HVAC Jobs: Are They A Good Fit For You?

Jobs in commercial HVAC (heating, ventilation, and air conditioning) are in high demand, as construction begins to recover from the great recession. These high-paying skilled positions are a perfect fit for some people, while others may not be able to accept some of the requirements necessary to perform this work.


You may begin as a helper and learn the HVAC trade as you work, attending apprenticeship school in the evenings. After four years as an apprentice, you will be certified as a journeyman, and paid the wages for that certification. Many commercial HVAC contractors offer tuition reimbursement to encourage apprentices to finish the entire program and to remain employed with their company after training.

Working with your hands and your head

Some people are better suited to work behind a desk, or in a management capacity. Although that type of work is commonly viewed as superior to physical work, there are different kinds of physical work as well as different types of people. Skilled workmanship is vastly different than working as an unskilled laborer. Commercial HVAC contractors must be knowledgeable about all aspects of keeping a large building warm, cooled, or ventilated, and have the physical capacity to bring their knowledge into fruition.

Some individuals prefer the freedom of the open air, and would feel claustrophobic working in a cubicle or attending endless meetings. HVAC contractors don't remain in one place for many years, but travel from one project to the next, and can see the results of their labors in the buildings that they have helped to construct.

The hardships of working as a commercial HVAC contractor

Individuals who perform commercial HVAC work are well paid because it can be difficult work. Examples of these difficulties include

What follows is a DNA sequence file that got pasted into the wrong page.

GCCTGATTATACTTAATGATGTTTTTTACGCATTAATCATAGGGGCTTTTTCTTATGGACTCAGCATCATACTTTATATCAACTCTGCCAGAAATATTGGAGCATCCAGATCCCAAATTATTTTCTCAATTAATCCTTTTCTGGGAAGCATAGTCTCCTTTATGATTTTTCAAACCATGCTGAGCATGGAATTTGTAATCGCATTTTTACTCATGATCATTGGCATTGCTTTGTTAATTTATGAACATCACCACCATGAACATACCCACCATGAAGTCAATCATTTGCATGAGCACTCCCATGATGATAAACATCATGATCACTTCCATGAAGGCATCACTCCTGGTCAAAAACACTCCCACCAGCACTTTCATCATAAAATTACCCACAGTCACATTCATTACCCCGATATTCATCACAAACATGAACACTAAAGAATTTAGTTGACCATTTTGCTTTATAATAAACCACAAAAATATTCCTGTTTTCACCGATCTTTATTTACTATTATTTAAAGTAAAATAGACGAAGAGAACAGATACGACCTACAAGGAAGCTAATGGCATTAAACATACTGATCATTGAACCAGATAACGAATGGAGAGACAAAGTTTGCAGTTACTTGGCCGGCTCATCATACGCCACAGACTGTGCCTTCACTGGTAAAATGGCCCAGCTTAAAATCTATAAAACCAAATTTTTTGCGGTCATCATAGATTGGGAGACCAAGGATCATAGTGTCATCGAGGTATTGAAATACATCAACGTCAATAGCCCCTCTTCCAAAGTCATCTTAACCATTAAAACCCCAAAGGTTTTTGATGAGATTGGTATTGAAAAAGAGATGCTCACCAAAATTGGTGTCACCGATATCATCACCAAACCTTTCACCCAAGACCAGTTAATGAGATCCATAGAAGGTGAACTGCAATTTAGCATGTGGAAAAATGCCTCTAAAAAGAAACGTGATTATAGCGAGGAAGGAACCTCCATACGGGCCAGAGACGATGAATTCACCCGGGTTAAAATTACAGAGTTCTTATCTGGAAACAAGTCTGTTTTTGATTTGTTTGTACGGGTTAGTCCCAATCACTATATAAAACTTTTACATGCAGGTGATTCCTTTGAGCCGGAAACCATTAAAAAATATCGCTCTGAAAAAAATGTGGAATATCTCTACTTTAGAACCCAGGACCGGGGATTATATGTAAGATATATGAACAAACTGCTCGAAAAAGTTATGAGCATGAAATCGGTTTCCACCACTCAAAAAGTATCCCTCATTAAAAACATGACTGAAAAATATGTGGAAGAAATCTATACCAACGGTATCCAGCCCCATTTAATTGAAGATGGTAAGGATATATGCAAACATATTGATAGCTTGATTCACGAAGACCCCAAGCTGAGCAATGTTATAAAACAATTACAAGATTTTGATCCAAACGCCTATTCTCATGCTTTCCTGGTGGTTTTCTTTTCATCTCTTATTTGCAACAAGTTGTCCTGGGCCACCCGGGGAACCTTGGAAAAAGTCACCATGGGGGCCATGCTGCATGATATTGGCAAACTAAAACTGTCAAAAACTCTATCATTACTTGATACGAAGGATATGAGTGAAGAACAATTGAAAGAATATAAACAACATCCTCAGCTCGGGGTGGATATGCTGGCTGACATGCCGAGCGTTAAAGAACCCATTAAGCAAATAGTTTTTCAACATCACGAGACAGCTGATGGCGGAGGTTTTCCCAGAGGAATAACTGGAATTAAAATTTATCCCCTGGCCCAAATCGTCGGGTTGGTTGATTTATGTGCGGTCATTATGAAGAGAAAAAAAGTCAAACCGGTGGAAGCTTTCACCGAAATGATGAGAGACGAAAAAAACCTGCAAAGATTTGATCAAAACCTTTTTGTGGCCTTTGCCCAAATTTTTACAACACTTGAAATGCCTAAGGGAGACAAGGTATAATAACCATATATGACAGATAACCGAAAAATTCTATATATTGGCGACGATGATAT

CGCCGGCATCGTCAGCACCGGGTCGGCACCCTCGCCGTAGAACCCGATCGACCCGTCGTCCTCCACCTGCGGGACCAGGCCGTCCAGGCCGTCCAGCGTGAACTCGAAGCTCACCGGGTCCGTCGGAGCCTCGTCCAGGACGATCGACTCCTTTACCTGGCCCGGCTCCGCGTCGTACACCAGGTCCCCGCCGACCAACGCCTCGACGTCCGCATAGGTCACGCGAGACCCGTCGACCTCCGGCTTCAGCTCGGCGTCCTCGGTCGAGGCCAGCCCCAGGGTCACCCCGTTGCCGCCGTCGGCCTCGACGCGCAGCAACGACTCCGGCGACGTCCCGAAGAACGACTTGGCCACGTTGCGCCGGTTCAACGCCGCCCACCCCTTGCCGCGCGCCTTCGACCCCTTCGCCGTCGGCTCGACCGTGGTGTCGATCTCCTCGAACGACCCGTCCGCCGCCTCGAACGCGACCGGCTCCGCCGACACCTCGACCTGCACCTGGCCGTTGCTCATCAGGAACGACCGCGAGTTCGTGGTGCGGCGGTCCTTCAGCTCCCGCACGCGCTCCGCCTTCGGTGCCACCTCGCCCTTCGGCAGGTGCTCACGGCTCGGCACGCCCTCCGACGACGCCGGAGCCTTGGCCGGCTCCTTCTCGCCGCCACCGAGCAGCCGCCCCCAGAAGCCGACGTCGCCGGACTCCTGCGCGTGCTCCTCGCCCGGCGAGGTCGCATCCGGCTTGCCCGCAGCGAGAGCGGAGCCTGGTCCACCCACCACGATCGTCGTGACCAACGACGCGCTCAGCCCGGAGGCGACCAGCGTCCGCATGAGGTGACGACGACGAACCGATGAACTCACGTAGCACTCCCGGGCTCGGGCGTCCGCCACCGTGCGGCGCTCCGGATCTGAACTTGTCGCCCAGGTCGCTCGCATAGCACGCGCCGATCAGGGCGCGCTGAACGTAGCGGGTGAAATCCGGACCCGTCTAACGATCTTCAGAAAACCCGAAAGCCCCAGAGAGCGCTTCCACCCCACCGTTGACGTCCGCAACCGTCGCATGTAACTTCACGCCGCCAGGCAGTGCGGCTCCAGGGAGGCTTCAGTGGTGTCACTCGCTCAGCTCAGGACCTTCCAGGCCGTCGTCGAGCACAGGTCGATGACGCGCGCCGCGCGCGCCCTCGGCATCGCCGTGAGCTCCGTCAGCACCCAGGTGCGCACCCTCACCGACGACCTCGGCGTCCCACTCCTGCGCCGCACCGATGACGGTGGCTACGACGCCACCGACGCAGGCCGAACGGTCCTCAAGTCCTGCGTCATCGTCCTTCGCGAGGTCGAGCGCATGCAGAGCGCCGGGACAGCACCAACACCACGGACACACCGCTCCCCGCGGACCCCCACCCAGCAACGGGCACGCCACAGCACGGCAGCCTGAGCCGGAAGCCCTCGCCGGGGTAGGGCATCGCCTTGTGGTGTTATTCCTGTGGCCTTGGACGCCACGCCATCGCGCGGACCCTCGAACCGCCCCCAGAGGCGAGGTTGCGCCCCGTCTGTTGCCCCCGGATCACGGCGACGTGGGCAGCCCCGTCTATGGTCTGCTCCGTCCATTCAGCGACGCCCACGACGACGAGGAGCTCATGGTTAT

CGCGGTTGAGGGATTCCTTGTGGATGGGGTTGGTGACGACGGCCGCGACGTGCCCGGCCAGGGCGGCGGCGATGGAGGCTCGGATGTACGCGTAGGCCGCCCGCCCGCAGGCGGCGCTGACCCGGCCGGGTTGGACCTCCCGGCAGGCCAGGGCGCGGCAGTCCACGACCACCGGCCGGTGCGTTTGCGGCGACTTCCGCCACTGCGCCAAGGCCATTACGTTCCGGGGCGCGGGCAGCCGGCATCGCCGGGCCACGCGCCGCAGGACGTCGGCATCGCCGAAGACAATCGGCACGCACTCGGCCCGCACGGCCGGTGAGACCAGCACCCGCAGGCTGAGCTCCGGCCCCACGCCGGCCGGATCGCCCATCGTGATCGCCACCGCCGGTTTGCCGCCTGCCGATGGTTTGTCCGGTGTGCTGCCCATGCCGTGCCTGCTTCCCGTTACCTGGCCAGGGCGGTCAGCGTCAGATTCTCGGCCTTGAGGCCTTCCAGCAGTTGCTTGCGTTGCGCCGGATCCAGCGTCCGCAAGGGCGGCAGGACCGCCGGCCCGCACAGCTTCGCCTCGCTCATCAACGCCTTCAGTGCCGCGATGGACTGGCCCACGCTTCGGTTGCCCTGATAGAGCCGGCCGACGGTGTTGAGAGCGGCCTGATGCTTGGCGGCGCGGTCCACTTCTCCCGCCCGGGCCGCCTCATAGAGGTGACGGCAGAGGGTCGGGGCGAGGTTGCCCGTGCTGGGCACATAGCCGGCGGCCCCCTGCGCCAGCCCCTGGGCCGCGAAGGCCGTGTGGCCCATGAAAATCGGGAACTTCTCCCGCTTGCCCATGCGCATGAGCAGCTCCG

• Heavy lifting. Commercial HVAC work requires everything to be larger and heavier than residential work, because the equipment must serve large commercial buildings. Ducts and equipments are sometimes so large that they must be lifted by cranes to be placed on roofs for installation.
  • Climbing ladders. Ducts and other HVAC equipment are usually located at ceiling level ,so commercial HVAC workers must often work from ladders. This may take a toll on your knees over a period of years.
  • Cold and hot weather. Because HVAC workers are either installing or repairing heating or cooling equipment, there is no heat or air conditioning even in closed buildings. New construction requires them to work in buildings without walls, often several stories above the ground, in winter wind. Replacing equipment in closed buildings in the summer requires working near ceilings, where a room is hottest with no air conditioning. 

Determining whether a job with a commercial HVAC contractor, such as McFoy Refrigeration, Inc., is right for you is an individual decision, based on your level of tolerance for occasional physical discomfort, and your overall outlook on this type of work. It can be a stable and rewarding career for the right type of person.